The report’s authors are scrutinizing the medical care of severe sepsis and septic shock patients. As in the Centers for Medicare & Medicaid Services’ (CMS’s) SEP-1, patients without organ dysfunction, even if they trigger general variable systemic inflammatory response syndrome (SIRS) (e.g., fever or hypothermia, tachycardia, tachypnea, abnormal WBC), as per their definition of sepsis, are not included in the measures. The statistics noted in their Sepsis Measure Summary Report only refer to the treatment of severe sepsis and septic shock.

In conclusion, “early detection” of sepsis, when defined as confirmed or presumed infection with two SIRS criteria, leads to nowhere in New York State, CMS, or anywhere else. There is no mandated treatment until the organ dysfunction threshold is crossed (i.e., severe sepsis). Organ dysfunction is where Sepsis-3 starts.

While folks maintain that treatment of “early sepsis” will save lives, there is no evidence that anyone is looking at outcomes of treatment of sepsis prior to the development of organ dysfunction. New York State is not. There is no “early sepsis” category in any sepsis schema.

Finally, the Sepsis Initiative Improvement report noted that on Nov. 14, 2018, the regulation was amended to “clarify that sepsis definitions…are for the purposes of hospital data collection and reporting and are not intended to direct clinical care (my italics for emphasis).” Sepsis is a clinical diagnosis, and clinicians should be permitted to make the diagnosis appropriately. There are no gold standard diagnostic criteria, not SIRS, not sequential organ failure assessment (SOFA).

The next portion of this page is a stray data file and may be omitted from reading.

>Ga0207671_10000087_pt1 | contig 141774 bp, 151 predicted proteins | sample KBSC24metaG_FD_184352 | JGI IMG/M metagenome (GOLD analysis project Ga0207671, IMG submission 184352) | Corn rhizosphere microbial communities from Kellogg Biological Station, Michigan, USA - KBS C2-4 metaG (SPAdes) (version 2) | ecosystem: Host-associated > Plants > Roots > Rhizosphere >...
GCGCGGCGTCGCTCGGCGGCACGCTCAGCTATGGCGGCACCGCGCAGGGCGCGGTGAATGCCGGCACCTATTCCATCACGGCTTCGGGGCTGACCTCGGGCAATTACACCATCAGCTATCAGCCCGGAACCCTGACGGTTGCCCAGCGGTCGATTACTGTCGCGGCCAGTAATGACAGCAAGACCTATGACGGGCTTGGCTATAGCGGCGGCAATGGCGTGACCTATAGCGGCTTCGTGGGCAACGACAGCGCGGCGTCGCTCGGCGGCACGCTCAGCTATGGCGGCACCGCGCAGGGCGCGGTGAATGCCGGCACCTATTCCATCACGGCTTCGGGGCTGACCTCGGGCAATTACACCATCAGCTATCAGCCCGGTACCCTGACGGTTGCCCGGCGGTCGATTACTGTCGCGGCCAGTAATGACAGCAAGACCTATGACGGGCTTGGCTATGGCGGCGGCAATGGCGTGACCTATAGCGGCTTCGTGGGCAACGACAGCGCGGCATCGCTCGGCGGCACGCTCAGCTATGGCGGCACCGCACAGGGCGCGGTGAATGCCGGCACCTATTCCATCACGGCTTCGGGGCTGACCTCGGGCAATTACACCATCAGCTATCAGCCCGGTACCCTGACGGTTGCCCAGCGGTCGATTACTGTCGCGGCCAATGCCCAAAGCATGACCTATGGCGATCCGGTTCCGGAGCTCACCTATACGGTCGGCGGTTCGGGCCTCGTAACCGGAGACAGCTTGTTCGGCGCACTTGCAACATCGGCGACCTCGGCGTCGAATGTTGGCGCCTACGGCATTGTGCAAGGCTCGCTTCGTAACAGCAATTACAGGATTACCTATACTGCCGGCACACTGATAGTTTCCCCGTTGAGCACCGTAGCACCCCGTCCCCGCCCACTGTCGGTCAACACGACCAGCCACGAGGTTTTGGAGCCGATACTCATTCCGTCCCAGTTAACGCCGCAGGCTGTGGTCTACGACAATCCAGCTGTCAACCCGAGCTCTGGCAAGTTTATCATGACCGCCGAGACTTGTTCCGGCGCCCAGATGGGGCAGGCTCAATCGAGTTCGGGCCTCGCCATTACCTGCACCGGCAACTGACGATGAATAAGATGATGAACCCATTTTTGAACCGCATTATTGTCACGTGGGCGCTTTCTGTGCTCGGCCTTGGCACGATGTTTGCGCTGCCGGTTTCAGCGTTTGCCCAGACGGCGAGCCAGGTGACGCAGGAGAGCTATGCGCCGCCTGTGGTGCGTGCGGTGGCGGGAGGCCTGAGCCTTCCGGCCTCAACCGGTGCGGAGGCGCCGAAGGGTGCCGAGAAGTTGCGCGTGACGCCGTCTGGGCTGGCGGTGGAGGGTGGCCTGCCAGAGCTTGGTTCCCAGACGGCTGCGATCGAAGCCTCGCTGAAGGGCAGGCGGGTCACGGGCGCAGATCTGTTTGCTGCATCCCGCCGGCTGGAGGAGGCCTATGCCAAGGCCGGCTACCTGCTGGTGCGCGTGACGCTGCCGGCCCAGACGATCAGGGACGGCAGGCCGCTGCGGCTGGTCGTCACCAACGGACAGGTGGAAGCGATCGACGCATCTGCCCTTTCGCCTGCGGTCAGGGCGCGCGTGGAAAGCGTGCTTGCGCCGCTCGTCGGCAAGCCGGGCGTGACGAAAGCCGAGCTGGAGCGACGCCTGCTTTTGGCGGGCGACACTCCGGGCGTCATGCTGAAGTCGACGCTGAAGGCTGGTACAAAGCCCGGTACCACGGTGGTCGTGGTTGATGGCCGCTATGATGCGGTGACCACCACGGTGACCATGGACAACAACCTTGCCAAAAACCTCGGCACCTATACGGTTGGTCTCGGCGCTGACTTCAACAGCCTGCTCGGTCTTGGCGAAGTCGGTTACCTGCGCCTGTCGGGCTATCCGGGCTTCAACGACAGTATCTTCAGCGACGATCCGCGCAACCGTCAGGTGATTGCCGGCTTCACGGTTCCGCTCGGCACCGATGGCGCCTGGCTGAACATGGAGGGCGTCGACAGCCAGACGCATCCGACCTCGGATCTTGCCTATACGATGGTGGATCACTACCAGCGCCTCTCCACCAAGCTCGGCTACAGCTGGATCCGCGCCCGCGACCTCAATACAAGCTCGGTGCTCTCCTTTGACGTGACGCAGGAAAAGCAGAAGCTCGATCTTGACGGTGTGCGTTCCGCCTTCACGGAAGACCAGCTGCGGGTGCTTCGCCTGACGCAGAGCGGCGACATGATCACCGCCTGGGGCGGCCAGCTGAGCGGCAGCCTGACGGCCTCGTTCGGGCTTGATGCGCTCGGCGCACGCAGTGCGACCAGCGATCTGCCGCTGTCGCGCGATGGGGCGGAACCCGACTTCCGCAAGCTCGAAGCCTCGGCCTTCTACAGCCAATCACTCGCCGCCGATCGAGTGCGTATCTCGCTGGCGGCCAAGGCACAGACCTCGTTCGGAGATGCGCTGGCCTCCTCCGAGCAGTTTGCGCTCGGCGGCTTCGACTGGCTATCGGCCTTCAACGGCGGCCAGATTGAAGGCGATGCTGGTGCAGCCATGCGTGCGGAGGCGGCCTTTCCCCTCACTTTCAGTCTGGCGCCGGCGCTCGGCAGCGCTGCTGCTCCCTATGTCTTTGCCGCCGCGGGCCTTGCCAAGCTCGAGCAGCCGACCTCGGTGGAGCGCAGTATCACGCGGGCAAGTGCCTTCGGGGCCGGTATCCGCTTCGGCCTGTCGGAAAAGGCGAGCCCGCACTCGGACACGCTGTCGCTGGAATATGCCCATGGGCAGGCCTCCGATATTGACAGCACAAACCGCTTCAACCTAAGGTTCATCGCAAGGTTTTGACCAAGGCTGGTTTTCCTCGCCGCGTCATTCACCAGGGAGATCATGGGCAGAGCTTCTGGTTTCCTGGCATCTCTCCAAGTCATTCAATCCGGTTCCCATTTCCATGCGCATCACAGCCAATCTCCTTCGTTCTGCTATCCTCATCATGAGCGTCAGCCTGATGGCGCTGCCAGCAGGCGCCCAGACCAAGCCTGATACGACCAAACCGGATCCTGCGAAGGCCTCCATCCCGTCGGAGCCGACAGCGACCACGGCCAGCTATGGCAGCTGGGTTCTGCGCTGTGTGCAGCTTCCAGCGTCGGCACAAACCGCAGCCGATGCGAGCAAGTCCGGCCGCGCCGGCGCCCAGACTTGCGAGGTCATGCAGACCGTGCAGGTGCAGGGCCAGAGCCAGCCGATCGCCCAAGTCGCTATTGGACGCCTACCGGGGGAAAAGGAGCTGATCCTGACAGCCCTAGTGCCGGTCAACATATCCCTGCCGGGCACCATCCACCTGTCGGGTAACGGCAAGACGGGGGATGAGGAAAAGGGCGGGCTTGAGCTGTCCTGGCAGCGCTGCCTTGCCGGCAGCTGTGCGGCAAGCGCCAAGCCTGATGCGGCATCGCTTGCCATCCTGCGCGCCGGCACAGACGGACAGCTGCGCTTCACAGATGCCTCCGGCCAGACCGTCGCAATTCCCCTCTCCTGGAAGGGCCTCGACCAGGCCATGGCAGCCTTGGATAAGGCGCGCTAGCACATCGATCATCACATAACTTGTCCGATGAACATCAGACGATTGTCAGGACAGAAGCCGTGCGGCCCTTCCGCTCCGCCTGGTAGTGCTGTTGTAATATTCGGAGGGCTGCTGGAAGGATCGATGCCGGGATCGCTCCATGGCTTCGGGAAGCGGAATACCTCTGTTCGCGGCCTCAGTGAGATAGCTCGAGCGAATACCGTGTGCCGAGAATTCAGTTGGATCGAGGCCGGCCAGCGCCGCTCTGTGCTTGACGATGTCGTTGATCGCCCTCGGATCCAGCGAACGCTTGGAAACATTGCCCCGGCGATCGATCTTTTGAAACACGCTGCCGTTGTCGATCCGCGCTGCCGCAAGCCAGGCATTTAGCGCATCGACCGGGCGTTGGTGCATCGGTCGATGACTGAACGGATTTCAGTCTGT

I reiterate: sepsis is life-threatening organ dysfunction due to dysregulated systemic host response to infection (i.e., the condition formerly known as “severe sepsis). It should be treated aggressively to try to prevent mortality. If you are concerned a patient is developing sepsis, treat it aggressively. If no organ dysfunction ensues, the patient never developed sepsis. Maybe you averted it.

SIRS may be a harbinger of sepsis, but it is not a defining characteristic, nor a diagnostic criterion. Acknowledge it, address it, but do not rely on it to make the diagnosis of sepsis, severe sepsis, or septic shock, whether you live in New York or not.

Programming Note:

Listen to Dr. Erica Remer’s reports live on Talk Ten Tuesday every Tuesday, 10-10:30 a.m. EST.

Disclaimer: Every reasonable effort was made to ensure the accuracy of this information at the time it was published. However, due to the nature of industry changes over time we cannot guarantee its validity after the year it was published.
Erica E. Remer, MD, CCDS

Erica Remer, MD, CCDS has a unique perspective as a practicing emergency physician for 25 years, with extensive coding, CDI, and ICD-10 expertise. She was a physician advisor of a large multi-hospital system for four years before transitioning to independent consulting in July 2016. Her passion is educating CDI specialists, coders, and healthcare providers with engaging, case-based presentations on documentation, CDI, and denials management topics. She has written numerous articles and serves as the co-host of Talk Ten Tuesdays, a weekly national podcast. Dr. Remer is a member of the ICD10monitor editorial board, a former member of the ACDIS Advisory Board, and the board of directors of the American College of Physician Advisors.